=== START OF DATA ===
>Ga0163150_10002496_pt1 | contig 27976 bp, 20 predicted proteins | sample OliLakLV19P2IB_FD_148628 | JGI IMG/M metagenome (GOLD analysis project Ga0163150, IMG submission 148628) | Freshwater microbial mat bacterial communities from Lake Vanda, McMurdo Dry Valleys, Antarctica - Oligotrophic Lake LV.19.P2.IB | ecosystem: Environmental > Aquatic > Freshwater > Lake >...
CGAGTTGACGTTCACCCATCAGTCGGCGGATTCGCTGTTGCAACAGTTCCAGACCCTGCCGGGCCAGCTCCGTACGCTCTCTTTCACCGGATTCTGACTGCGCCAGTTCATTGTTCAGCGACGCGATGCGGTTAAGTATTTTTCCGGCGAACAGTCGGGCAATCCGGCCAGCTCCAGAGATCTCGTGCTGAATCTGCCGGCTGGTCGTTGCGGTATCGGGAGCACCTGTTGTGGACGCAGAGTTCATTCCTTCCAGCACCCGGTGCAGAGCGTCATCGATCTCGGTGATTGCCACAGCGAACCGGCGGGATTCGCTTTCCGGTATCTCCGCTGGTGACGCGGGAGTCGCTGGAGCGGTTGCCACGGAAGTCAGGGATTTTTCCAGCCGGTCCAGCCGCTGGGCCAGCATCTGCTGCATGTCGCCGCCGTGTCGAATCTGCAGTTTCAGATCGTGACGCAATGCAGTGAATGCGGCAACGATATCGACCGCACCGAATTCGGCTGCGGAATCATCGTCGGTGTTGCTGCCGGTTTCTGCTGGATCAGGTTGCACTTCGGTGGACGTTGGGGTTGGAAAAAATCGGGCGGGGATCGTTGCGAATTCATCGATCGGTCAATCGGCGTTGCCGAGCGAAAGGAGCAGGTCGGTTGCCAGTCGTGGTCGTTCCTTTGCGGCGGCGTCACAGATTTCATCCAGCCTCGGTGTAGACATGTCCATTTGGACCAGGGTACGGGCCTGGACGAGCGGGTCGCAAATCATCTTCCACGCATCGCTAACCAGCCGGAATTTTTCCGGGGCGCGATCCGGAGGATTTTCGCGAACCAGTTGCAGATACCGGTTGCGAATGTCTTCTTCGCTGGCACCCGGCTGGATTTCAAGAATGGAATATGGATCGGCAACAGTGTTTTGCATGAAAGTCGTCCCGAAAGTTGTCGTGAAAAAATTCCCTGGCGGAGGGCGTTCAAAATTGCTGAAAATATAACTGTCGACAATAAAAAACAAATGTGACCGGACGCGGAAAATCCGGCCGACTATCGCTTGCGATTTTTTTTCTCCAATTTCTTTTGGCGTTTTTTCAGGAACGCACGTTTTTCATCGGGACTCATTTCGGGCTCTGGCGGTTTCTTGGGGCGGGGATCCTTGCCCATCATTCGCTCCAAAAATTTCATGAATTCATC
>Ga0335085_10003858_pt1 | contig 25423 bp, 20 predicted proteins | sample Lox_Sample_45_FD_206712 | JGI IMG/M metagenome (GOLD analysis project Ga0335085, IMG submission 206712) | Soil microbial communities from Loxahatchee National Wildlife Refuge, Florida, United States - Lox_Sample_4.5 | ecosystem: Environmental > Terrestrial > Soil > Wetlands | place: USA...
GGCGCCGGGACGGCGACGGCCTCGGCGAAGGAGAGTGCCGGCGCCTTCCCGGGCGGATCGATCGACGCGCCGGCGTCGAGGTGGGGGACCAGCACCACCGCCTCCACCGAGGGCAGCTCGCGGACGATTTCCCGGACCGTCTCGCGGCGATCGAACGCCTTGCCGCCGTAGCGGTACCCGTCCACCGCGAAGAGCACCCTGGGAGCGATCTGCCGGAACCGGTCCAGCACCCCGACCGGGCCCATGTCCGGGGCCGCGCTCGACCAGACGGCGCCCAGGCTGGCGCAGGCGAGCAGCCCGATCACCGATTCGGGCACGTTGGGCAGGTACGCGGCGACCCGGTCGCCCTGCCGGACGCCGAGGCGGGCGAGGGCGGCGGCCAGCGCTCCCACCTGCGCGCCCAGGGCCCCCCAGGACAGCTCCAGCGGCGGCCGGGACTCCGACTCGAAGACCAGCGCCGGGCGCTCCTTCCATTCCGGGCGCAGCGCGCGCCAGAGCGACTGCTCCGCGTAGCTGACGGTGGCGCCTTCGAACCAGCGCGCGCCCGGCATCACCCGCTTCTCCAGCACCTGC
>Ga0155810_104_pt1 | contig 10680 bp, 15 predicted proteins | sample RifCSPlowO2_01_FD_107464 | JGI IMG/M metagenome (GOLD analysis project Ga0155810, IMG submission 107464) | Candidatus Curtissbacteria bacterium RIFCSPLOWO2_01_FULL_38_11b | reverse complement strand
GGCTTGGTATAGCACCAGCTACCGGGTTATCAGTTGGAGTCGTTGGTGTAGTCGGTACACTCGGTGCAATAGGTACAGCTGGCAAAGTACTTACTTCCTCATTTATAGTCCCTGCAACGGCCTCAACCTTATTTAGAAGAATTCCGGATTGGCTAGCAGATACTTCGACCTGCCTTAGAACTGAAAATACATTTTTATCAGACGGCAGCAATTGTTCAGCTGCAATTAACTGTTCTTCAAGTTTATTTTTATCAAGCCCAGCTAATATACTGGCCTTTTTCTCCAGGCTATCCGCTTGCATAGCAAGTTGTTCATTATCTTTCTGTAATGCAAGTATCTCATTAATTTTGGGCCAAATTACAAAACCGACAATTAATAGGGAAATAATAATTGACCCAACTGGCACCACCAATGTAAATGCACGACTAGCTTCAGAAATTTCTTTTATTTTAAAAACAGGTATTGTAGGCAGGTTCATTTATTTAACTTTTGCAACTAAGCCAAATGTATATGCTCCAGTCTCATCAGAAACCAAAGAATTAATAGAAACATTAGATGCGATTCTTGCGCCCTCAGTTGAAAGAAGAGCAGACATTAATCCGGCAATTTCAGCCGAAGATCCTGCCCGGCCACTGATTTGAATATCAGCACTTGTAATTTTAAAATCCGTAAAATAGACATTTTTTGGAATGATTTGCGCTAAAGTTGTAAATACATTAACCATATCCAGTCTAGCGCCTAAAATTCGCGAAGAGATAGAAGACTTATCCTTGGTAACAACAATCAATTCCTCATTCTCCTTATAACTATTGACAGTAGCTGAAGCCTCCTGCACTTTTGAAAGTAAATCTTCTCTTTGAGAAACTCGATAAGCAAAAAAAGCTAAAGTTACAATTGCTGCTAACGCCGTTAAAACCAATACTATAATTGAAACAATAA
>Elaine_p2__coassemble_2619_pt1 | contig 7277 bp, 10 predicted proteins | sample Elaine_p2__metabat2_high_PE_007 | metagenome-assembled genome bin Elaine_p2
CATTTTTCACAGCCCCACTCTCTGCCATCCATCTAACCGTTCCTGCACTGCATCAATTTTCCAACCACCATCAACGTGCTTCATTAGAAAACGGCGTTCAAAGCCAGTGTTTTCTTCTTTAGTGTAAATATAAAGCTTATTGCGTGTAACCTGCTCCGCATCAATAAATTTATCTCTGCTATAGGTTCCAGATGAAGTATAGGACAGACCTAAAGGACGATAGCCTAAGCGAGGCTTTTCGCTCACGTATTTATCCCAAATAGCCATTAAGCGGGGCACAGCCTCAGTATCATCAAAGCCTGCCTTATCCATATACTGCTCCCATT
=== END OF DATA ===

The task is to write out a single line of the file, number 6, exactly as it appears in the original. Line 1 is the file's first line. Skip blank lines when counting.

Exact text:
GGCTTGGTATAGCACCAGCTACCGGGTTATCAGTTGGAGTCGTTGGTGTAGTCGGTACACTCGGTGCAATAGGTACAGCTGGCAAAGTACTTACTTCCTCATTTATAGTCCCTGCAACGGCCTCAACCTTATTTAGAAGAATTCCGGATTGGCTAGCAGATACTTCGACCTGCCTTAGAACTGAAAATACATTTTTATCAGACGGCAGCAATTGTTCAGCTGCAATTAACTGTTCTTCAAGTTTATTTTTATCAAGCCCAGCTAATATACTGGCCTTTTTCTCCAGGCTATCCGCTTGCATAGCAAGTTGTTCATTATCTTTCTGTAATGCAAGTATCTCATTAATTTTGGGCCAAATTACAAAACCGACAATTAATAGGGAAATAATAATTGACCCAACTGGCACCACCAATGTAAATGCACGACTAGCTTCAGAAATTTCTTTTATTTTAAAAACAGGTATTGTAGGCAGGTTCATTTATTTAACTTTTGCAACTAAGCCAAATGTATATGCTCCAGTCTCATCAGAAACCAAAGAATTAATAGAAACATTAGATGCGATTCTTGCGCCCTCAGTTGAAAGAAGAGCAGACATTAATCCGGCAATTTCAGCCGAAGATCCTGCCCGGCCACTGATTTGAATATCAGCACTTGTAATTTTAAAATCCGTAAAATAGACATTTTTTGGAATGATTTGCGCTAAAGTTGTAAATACATTAACCATATCCAGTCTAGCGCCTAAAATTCGCGAAGAGATAGAAGACTTATCCTTGGTAACAACAATCAATTCCTCATTCTCCTTATAACTATTGACAGTAGCTGAAGCCTCCTGCACTTTTGAAAGTAAATCTTCTCTTTGAGAAACTCGATAAGCAAAAAAAGCTAAAGTTACAATTGCTGCTAACGCCGTTAAAACCAATACTATAATTGAAACAATAA